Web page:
After several days in Moab, we drove on towards Bryce Canyon, with a detour through Capitol Reef park and the Burr Trail, an old cattle trail.

 
The scenic drive to Bryce Canyon was pretty spectacular. I think this was the best driving day. We reached Bryce Canyon that evening, so we just did a short hike down into the canyon to take some  pictures of the moon rising over Bryce. 

 

Bryce was a little difficult to photograph, and I don't think our photos even come close to capturing how gorgeous it is and how colorful the hoodoos (rock formations) are. After a quick dinner, we drove back into the park to star gaze. I've never seen so many stars (and planets!) in my life. Amazing.

The next morning, we did a super hike down into the Canyon just after sunrise. This was the most pleasant hike -- it stays cool in the canyon since Bryce is at such high altitude.


From Bryce, we drove to Zion. Mark hiked in Zion several years ago with his brother, and he promised me it would be incredible. Of course, the first day sucked. It was uncomfortably hot (100+ degrees) and we picked a boring/crowded hike. I also started to doubt whether I could physically hike to the top of Angels landing -- a park ranger psyched me out with tales of how narrow and terrifying the ridges are, how brutal the switchbacks are, how hot it got, etc.  I told Mark about my fears but, ultimately, I decided it would be lame not to try. To make it easier for me, Mark said he would carry all the water, the camera and tripod, our first aid kit, etc. (Mark said he used to carry 80 pounds of backpacking gear back in his Seattle mountaineering days so "this is no big deal" but believe me... that backpack was heavy.)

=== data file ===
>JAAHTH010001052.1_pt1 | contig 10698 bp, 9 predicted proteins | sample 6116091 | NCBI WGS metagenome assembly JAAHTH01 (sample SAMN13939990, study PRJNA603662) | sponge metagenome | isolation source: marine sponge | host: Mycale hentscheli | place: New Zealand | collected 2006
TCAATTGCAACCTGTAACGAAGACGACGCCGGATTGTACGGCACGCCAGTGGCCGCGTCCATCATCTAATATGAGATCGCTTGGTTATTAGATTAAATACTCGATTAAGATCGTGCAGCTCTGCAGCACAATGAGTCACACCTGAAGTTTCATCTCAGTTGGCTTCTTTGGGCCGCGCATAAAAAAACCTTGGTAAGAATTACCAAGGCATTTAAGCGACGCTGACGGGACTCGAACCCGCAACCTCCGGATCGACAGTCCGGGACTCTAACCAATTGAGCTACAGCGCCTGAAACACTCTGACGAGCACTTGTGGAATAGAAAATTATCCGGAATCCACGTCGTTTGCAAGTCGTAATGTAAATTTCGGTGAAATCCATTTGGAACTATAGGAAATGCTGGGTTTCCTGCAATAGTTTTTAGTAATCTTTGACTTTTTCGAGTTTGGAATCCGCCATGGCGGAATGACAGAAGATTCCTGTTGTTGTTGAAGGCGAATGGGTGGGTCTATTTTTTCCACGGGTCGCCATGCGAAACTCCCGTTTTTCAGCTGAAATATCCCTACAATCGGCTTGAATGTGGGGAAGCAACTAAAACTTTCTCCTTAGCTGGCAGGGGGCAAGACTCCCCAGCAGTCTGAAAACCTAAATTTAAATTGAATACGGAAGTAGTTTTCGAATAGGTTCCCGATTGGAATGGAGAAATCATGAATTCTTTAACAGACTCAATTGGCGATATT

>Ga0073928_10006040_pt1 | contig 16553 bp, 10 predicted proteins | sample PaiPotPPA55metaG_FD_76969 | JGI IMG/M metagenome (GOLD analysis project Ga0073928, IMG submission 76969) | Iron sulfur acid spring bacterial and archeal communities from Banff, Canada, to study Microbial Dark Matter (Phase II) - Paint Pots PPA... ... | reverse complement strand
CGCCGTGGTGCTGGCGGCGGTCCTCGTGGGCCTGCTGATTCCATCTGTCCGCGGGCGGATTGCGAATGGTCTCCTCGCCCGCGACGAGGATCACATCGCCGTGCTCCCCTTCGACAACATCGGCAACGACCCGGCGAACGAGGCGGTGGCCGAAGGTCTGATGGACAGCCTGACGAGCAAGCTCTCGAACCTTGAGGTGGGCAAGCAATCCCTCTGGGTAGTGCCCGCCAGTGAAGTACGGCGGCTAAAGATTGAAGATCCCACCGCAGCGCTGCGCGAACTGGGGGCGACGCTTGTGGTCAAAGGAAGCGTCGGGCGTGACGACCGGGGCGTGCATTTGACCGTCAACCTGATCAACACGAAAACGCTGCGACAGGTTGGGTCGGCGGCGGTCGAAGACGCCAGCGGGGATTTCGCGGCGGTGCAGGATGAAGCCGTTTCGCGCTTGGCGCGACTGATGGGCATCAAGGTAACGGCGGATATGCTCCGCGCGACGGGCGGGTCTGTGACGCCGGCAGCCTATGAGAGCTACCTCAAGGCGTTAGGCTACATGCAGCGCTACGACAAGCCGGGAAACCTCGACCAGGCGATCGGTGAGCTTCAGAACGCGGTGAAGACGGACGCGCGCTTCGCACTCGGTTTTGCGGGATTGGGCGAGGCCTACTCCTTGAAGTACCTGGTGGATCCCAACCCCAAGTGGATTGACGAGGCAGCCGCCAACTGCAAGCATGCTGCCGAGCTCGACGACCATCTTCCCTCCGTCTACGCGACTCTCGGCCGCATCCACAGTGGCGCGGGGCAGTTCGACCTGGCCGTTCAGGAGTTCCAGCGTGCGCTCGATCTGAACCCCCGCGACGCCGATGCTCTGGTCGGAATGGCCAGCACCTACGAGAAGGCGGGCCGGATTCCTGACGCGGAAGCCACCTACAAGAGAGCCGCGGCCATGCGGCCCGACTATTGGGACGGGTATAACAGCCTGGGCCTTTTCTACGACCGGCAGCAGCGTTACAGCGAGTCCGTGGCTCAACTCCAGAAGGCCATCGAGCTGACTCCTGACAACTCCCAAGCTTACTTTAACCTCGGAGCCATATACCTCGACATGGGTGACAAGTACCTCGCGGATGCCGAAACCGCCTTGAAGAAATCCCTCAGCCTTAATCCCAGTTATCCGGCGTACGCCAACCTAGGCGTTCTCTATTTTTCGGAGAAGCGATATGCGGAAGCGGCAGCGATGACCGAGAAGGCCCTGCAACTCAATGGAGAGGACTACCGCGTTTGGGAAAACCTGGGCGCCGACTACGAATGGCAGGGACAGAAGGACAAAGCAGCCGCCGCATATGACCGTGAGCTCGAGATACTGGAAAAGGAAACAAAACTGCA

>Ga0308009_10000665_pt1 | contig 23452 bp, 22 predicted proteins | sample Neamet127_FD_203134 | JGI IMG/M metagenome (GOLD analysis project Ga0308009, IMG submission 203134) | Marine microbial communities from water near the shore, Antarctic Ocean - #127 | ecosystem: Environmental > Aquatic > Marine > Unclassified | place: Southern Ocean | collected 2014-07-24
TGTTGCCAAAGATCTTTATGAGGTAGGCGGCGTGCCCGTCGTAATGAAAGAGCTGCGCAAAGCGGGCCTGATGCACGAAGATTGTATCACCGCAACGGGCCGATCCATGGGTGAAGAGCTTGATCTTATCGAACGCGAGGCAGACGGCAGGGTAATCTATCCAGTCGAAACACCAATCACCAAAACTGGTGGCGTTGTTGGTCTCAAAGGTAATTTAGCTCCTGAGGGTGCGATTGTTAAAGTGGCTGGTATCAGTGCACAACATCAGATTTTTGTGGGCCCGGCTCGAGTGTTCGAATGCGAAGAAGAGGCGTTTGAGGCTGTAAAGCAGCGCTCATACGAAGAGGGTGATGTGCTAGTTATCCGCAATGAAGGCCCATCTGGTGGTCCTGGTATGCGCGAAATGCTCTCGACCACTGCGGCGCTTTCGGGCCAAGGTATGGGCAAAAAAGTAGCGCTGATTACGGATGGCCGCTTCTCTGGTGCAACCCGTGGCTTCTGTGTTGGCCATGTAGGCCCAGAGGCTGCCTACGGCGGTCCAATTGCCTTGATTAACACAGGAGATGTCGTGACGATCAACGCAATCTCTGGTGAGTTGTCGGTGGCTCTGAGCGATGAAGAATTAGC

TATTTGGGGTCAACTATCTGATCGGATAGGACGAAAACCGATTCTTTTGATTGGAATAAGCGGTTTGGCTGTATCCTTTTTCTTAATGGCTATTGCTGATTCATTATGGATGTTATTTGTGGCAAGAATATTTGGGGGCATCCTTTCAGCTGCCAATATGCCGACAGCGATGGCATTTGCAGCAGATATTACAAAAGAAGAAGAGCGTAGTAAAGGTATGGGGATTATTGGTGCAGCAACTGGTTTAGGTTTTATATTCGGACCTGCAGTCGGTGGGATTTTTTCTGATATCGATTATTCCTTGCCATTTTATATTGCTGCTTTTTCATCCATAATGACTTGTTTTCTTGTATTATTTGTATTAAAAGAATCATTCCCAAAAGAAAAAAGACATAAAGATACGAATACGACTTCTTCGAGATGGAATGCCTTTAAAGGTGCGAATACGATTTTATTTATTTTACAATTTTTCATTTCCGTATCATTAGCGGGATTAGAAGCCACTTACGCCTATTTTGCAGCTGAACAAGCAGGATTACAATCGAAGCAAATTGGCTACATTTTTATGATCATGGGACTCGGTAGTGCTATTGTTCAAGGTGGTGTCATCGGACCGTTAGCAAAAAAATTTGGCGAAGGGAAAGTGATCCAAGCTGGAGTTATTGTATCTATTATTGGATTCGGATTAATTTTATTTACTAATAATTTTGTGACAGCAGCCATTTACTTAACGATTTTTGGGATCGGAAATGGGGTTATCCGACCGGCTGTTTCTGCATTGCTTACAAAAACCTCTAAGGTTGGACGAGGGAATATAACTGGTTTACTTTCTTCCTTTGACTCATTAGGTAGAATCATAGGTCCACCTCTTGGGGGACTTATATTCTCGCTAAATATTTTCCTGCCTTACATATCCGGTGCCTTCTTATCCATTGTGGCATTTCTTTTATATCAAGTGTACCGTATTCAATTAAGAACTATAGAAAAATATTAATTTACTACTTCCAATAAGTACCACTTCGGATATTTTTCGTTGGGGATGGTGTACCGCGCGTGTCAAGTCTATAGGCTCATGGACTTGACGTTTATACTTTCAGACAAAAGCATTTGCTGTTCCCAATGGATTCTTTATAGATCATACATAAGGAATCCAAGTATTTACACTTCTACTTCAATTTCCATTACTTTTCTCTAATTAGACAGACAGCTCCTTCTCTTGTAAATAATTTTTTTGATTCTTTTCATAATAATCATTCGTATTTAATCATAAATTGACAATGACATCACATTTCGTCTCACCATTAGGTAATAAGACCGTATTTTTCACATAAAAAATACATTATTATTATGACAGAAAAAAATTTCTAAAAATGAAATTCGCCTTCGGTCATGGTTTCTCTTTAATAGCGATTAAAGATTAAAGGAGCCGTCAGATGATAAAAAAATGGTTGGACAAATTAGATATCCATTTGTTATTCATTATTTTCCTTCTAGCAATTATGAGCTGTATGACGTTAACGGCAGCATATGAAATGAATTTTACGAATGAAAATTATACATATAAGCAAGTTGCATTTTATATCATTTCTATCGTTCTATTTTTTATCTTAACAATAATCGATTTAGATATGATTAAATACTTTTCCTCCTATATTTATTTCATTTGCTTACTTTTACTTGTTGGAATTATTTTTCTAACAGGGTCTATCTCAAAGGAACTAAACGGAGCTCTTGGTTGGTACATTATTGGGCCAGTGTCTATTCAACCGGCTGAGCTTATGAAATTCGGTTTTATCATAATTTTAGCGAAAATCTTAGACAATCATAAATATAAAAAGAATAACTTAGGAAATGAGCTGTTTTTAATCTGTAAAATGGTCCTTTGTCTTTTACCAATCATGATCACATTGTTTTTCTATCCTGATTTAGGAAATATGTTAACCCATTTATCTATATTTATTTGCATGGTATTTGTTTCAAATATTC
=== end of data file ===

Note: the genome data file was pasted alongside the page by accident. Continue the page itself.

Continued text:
We got up at 4:45 the next morning to take the bus into the canyon and started our hike while the stars were still out. We saw glowing animal eyes in the brush and a huge buck startled us on the trail. In the end, the trail to Scout's Lookout, with all the elevation gain and the 21 switchbacks, was grueling but doable -- my expectations were way, way worse than the actual hike. Anyway, how could I have been intimidated by something called Walter's Wiggles?


Once you get to the Lookout point, you can choose to continue to the top of Angels Landing or stop.

 

To get to the top of Angels Landing, you have to navigate a series of narrow, steep ridges with somewhat scary drop offs. Luckily, neither of us are afraid of heights but I can totally understand why the height-phobic would turn around here (on the way down, we saw more than a few people stop and turn around).

When we got to the top, we were the only ones up there and the sun was just beginning to rise over the mountains on the opposite side of the canyon -- and I finally saw for myself why people like to climb mountains. It was so awesome and peaceful, truly the best way I have ever spent a morning.